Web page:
Composing the Citizen: Music as Public Utility in Third Republic France.
When modern politicians refer to decisions made for the "common good," access to essential services such as electricity, water, and police protection may immediately spring to mind. In France, however, the related concept of utilite publique (public utility) is more nuanced, centered on how government serves the public interest and influences policy decisions. With a legacy extending back to the seventeenth century and, in a broader sense, to the writings of Plato, the role of music in advancing utilite publique has often been overlooked. As Jann Pasler argues in her imposing new book, after the Franco-Prussian War music played a defining role in shaping or "composing" the populace into productive citizens. For a Republic still reeling from a crushing military defeat and comprised of diverse competing factions, music helped to unite the French under a common national identity. Pasler's careful research and deft analysis of history, politics, society, and culture during the early Third Republic--despite its title, the book centers nearly exclusively on the 1870-1900 period, rather than the entire era to 1940--is a model of broad, interdisciplinary research extending beyond the traditional boundaries of musicology.
Pasler's decision to start with a "Walking Tour" of Paris allows her to unveil salient concepts from the outset. With the gradual expansion of Paris to twenty arrondissements by 1860, accomplished in part through Georges Haussmann's "urban surgery" (p. 17) that transformed narrow streets into grand boulevards, politicians began linking architecture and urban design with public moeurs (customs). The role of music in reviving the legacy of the Revolution and supporting a common identity occupies much of Part One. Drawing on varied primary sources and featuring overlooked composers such as Gossec, Pasler highlights the role of patriotic songs, choruses, and wind music as the "collective voice" (p. 145) of the people.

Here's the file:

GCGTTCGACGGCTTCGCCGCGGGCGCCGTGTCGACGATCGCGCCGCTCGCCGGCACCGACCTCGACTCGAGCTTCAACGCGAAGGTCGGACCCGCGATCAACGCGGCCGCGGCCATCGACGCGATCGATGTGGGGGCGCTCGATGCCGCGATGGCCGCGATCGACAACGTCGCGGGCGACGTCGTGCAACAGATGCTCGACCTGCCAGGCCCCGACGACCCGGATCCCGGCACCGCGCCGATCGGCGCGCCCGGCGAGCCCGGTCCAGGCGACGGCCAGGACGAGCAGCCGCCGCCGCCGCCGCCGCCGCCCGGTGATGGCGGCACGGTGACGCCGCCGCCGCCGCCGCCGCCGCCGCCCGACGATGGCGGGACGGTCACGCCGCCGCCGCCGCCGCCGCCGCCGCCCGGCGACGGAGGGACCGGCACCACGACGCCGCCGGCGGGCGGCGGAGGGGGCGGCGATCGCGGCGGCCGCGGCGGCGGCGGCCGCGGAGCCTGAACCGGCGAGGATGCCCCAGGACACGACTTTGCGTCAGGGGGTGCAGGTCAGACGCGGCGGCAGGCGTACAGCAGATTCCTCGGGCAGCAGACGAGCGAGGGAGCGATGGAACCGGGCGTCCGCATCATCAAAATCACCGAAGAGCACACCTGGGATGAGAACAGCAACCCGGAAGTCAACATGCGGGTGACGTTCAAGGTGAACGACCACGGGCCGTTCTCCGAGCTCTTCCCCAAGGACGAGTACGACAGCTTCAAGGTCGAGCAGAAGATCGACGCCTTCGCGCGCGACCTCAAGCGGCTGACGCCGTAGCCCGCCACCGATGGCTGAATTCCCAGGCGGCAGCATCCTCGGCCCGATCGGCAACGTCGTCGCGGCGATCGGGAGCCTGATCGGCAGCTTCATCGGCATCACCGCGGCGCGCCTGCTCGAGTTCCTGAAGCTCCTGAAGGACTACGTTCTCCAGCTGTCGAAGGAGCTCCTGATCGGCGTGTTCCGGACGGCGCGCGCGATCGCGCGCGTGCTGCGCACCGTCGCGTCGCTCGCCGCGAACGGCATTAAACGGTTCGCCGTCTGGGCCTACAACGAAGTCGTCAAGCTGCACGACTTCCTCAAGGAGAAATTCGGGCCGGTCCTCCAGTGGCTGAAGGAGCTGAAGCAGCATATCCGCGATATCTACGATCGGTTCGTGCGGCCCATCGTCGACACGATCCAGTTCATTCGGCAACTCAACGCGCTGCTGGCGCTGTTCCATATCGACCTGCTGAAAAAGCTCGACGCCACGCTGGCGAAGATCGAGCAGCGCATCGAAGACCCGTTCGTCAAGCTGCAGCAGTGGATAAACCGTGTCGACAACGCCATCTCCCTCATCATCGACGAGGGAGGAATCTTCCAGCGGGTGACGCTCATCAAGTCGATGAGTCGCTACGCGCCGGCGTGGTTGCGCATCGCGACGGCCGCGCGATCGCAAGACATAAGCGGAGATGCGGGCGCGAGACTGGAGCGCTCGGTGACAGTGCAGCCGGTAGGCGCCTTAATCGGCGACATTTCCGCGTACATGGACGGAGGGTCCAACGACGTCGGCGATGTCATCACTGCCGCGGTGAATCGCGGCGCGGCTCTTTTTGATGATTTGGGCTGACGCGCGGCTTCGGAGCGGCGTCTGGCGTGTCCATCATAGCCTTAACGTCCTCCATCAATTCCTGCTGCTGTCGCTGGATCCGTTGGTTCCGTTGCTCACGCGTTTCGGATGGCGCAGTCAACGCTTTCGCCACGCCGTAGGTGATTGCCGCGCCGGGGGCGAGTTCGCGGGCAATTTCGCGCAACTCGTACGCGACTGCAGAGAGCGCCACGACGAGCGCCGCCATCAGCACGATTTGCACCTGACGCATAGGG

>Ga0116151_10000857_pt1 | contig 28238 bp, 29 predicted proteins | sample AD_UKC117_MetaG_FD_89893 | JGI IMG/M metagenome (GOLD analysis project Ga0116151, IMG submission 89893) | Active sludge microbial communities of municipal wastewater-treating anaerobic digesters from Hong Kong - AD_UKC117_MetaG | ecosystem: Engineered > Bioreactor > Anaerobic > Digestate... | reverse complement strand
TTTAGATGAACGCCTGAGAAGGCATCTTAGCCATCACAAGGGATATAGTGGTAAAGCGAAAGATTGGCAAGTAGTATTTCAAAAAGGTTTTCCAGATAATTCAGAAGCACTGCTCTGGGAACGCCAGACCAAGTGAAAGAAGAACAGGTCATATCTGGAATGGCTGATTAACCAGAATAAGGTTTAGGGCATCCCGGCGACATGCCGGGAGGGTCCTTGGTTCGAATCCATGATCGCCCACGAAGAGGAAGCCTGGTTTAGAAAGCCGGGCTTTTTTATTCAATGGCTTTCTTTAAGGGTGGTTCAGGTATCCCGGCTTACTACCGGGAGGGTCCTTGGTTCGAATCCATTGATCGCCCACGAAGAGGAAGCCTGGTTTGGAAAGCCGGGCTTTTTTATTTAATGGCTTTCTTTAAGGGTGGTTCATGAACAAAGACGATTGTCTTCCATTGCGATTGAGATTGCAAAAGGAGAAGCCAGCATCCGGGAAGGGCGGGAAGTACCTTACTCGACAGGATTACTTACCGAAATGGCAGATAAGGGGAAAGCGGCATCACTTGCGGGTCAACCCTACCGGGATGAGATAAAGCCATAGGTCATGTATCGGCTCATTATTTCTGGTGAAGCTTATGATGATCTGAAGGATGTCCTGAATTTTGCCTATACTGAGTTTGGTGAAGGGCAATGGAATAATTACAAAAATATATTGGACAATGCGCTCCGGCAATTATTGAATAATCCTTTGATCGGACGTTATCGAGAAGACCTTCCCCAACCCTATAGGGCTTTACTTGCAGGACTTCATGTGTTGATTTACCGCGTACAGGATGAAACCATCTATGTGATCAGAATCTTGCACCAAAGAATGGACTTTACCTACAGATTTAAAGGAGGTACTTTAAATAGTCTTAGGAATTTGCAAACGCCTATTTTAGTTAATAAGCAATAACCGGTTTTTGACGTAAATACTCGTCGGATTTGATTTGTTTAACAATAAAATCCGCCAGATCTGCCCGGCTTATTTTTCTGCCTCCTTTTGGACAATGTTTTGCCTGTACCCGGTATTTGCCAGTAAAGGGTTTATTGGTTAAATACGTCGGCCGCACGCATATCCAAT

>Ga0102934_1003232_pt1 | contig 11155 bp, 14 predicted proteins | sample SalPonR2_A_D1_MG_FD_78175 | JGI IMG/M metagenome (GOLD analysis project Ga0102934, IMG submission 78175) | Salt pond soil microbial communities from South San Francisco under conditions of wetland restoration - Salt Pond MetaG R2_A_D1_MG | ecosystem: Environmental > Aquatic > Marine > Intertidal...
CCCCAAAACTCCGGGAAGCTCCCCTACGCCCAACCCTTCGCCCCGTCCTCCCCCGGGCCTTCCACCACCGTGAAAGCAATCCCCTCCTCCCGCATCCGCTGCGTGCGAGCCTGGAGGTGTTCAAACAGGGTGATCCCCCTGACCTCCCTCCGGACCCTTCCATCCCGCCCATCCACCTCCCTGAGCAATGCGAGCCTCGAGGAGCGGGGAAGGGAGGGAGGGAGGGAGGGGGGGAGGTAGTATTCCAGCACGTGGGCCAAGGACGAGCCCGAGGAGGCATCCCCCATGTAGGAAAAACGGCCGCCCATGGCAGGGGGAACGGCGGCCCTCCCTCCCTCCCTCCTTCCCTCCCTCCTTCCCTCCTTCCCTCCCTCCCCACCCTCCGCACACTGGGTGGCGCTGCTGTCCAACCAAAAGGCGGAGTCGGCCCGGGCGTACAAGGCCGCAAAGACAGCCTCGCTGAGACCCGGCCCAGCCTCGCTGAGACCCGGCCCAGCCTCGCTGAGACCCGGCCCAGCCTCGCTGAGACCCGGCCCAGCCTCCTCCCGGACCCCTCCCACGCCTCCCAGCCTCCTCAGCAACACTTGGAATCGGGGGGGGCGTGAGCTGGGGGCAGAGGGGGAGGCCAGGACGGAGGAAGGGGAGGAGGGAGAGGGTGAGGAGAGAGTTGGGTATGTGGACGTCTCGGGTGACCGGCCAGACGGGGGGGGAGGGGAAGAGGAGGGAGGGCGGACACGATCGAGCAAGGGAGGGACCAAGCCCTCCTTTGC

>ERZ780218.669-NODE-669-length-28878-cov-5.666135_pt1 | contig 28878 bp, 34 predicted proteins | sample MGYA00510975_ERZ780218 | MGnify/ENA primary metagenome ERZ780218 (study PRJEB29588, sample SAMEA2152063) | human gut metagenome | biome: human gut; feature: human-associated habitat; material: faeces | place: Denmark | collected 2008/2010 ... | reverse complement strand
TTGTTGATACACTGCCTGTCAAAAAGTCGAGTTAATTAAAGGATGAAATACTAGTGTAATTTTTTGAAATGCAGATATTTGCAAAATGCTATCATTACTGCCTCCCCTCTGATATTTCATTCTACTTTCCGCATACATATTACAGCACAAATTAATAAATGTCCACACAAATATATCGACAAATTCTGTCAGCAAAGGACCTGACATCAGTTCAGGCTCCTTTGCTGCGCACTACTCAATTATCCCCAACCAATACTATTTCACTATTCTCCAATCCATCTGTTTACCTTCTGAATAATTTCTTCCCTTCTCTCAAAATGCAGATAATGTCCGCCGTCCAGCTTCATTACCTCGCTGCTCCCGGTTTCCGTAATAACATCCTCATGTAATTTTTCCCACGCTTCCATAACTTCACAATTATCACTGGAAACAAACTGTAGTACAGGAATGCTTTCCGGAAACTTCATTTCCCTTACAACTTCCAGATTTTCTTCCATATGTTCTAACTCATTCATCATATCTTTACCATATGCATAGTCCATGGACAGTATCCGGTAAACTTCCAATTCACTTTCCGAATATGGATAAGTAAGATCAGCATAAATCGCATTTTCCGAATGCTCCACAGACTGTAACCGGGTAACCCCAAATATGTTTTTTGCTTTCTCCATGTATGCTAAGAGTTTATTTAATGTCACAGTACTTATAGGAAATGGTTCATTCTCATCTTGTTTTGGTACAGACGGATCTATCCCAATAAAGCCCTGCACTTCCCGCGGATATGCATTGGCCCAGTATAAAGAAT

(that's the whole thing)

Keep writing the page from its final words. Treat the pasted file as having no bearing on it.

In Part Two, Pasler explores the evolving role of music in primary school education and the growth of large group communal singing. Operas including Ambroise Thomas's domestic drama Mignon and Auguste Mermet's Jeanne d'Arc (one of several works on Joan of Arc performed during the Moral Order), were critical in demonstrating a unified view of the Republic. One of Pasler's most surprising revelations was the ubiquity of concerts held in venues not traditionally associated with music making, including Parisian department store Bon Marche. Requiring extensive rehearsals and using employees as performers, these occasions were popular with audiences across the social spectrum. For Pasler, group singing at Bon Marche events "could ease tensions and deepen bonds, strengthening community" (p. 199), although she does not fully justify how this was achieved.
Later, she surveys concerts (more than fifty in the 1870s and 80s alone) that took place at a Paris zoo. These allowed the general public--who often could not afford tickets to symphony, chamber, or opera concerts--access to professional musicians of the highest caliber. I wished for more detailed commentary on these unconventional events: were they unique to Paris or evident in other parts of France as well? The author deftly corrects several prevailing views regarding concert life during this period, as it be came increasingly common to intersperse older works with new French music. Facsimiles of concert programs allow readers to examine a variety of eclectic programs, where it was customary to hear "Dubois next to Lully, or Gounod, Bizet, and Saint-Saens after Handel" (p. 218).
Pasler argues that after the 1878 World Exposition the French government became less influenced by the Catholic church and more secular in outlook. Using an 1882 Concerts Colonne event as an example, she demonstrates how secular and sacred works often shared the same programs, even on major religious holidays. The mingling of social classes and wide acceptance of music's didactic role led to concerts featuring works by Gretry and Mehul, the latter posited as "the Jacques-Louis David of dramatic music" (p. 340). Specific parallels between Mehul and the French painter are never made explicit, reflecting Pasler's tendency to devote minimal attention to the visual arts.